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11% of Evangelical and Conservative Protestant pastors asked to perform same-sex marriages

11% of Evangelical and Conservative Protestant pastors asked to perform same-sex marriages

A survey of Evangelical, Pentecostal, and certain mainline Protestant pastors show that about 11% of these clergy have been asked to officiate at a same-sex wedding.

Looking closely at the survey, the surprise is really that so many have been asked given the fact that most of the traditions represented in the survey firmly oppose same sex marriage in the first place.

RNS describes the survey taken last March by Lifeway, an evangelical research firm based in Nashville, of 1000 evangelical and mainline pastors.

Mainline Protestant clergy were three times as likely as evangelical pastors to have been asked. Presbyterian or Reformed clergy are most likely — 26 percent — to have received a request to marry a same-sex couple, while Baptist pastors, at 1 percent, are the least likely.

Pastors 55 and older were twice as likely as their younger counterparts to be asked to perform a same-sex ceremony.

“Most couples, if they want a church wedding, will ask a pastor they know or who they think will support them,” said Scott McConnell, executive director of LifeWay Research. “For same-sex couples, this appears to be an older Presbyterian pastor.”

There is wide inconsistency between, and even within, denominations as to the role of LGBT persons in congregations.

Despite the stereotypes of evangelicals being anti-gay, researchers found that fewer than half of evangelical pastors actually forbid LGBT people from serving in their churches. And mainline pastors, often viewed as LGBT-affirming, were split on whether LGBT people can serve.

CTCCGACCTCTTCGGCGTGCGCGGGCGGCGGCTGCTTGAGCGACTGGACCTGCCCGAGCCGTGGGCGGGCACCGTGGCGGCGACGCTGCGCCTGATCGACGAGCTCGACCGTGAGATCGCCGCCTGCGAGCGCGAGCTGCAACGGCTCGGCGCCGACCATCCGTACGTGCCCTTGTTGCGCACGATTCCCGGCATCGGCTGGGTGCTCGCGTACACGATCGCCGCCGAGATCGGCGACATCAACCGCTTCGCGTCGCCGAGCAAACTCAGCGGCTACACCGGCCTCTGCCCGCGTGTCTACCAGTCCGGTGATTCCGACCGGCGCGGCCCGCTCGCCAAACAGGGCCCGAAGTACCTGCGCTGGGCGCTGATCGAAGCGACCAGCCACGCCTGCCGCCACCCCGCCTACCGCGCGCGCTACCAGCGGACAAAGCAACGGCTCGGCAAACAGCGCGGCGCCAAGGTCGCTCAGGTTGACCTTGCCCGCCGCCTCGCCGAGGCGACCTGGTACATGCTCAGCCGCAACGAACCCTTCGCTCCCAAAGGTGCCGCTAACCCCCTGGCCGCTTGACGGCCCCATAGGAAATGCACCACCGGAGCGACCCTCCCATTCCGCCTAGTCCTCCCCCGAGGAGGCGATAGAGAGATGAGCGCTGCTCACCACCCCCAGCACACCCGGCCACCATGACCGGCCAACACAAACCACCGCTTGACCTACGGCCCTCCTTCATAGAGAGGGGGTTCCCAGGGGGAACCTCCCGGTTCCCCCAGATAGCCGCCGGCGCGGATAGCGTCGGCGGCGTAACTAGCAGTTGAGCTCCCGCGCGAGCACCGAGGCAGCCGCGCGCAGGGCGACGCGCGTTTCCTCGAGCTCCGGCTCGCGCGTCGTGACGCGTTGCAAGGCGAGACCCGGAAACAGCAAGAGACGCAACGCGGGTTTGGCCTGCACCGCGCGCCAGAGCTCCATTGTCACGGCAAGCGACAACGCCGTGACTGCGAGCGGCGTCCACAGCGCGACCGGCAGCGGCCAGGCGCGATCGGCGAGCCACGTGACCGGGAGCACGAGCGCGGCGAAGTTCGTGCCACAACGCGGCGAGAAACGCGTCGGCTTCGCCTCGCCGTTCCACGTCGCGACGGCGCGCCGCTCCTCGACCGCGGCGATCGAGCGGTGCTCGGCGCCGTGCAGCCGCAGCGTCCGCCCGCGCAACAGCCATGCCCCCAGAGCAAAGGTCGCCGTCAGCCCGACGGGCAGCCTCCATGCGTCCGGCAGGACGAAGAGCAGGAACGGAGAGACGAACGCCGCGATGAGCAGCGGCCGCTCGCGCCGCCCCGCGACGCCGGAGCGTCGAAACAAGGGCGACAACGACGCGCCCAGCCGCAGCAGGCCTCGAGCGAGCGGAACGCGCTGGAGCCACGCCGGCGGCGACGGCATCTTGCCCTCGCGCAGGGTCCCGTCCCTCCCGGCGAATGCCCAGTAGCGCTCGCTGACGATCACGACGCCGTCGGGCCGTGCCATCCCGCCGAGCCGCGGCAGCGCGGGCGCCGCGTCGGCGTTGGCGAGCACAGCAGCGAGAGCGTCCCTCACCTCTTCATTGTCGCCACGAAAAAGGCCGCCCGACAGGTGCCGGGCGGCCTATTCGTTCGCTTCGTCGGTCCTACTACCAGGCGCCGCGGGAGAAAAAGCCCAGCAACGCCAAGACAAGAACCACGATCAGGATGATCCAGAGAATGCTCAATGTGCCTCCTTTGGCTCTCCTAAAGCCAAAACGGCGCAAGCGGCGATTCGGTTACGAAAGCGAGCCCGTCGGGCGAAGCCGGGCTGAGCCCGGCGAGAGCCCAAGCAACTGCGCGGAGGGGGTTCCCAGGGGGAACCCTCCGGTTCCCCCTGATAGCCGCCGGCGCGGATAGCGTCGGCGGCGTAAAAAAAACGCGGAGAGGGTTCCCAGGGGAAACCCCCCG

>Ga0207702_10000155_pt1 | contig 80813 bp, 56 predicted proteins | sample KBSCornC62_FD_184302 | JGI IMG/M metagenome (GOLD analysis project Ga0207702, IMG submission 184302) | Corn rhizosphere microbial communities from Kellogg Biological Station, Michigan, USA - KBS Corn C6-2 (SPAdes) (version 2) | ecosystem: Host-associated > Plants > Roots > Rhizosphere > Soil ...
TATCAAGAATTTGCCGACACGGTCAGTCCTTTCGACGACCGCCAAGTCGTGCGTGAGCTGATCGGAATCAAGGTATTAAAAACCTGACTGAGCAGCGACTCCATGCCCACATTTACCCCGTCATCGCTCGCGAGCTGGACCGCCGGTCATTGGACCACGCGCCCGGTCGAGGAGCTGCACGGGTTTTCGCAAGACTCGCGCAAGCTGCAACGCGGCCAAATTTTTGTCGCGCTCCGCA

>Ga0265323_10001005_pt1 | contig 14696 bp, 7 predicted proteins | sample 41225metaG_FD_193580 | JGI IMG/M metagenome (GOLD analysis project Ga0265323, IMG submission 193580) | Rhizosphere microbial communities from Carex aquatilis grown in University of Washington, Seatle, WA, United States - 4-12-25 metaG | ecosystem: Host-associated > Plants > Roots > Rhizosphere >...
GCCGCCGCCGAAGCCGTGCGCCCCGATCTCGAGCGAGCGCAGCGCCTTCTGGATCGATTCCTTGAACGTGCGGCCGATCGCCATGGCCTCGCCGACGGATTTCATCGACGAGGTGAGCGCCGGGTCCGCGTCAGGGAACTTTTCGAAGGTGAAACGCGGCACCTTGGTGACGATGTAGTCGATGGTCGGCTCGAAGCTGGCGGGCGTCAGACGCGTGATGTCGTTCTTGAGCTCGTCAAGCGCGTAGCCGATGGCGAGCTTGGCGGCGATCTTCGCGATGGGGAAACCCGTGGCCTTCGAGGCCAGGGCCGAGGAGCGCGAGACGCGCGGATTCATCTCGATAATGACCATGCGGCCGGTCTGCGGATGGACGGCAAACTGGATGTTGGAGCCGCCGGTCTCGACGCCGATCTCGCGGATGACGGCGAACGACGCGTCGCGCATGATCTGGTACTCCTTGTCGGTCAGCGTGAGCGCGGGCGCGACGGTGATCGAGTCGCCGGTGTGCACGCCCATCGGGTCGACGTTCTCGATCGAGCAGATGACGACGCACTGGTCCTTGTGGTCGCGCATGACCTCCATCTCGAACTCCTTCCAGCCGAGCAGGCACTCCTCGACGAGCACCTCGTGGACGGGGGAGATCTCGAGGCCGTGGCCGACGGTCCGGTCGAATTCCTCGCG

Forty-four percent of all pastors surveyed said LGBT people can serve in “helping or serving roles.” Fewer said they could hold more prominent public positions, such as leadership roles (33 percent), teaching (32 percent) or leading worship (32 percent).

While the Lifeway survey does ask about the participation of LGBT persons in leadership and the teaching of the participating congregations, there is only some attempt to correlate the teachings of the particular tradition to the frequency of requests for a marriage.  Christianity Today:

Baptist pastors (1%) are the least likely to say they were asked to perform a same-sex wedding. Presbyterian/Reformed pastors (26%) are most likely. Lutherans (19%), Methodists (9%), Christian/Church of Christ (7%), and Pentecostals (6%) fall in between.

Overall, pastors who identify as mainline were three times more likely to have been asked than evangelical pastors (18% vs. 6%). Pastors 55 and older (14%) are twice as likely to have been asked than those 54 and younger (7%).

And those who have a Master’s degree (13%) are twice as likely to be asked than those with a Bachelor’s degree (6%).

Pastors of majority-African American churches are less likely than those of other majority ethnicities to be asked (4%).

The survey was limited to a narrow band of evangelical and Protestant churches, including Baptist (evangelical and mainline), Pentecostal Churches and to a very narrow band of mainline traditions. Lifeway lists them as follows: Presbyterian, Lutheran, Methodist, and Reformed. The report does not indicated which specific denominations within these broader groupings were approached. So, for example, “Presbyterian” does not differentiate between PCUSA and PCA. Similarly, Lutherans and Reformed are not defined in the report. Protestant denominations not part of the survey include the Episcopal Church, the United Church of Christ, or Unitarian Universalist Churches, among others.

In 2015, Pew Research looked at the official stands of several major religious groups, and its own survey, taken after the Supreme Court ruling paving the way to marriage equality across the nation, showed…

…a solid majority of white mainline Protestants (62%) now favor allowing gays and lesbians to wed, with just 33% opposed, according to a 2015 Pew Research Center survey. A similar share (63%) say there is “no conflict” between their religious beliefs and homosexuality.

So while the headlines seem to suggest that a majority of same-sex weddings don’t happen in churches (which may be true, but this survey doesn’t measure that), the real news here is that even in denominations and congregations that limit or bar full participation of LGBT persons, a significant number of gay and lesbian members will still approach their local pastor to perform their marriages.


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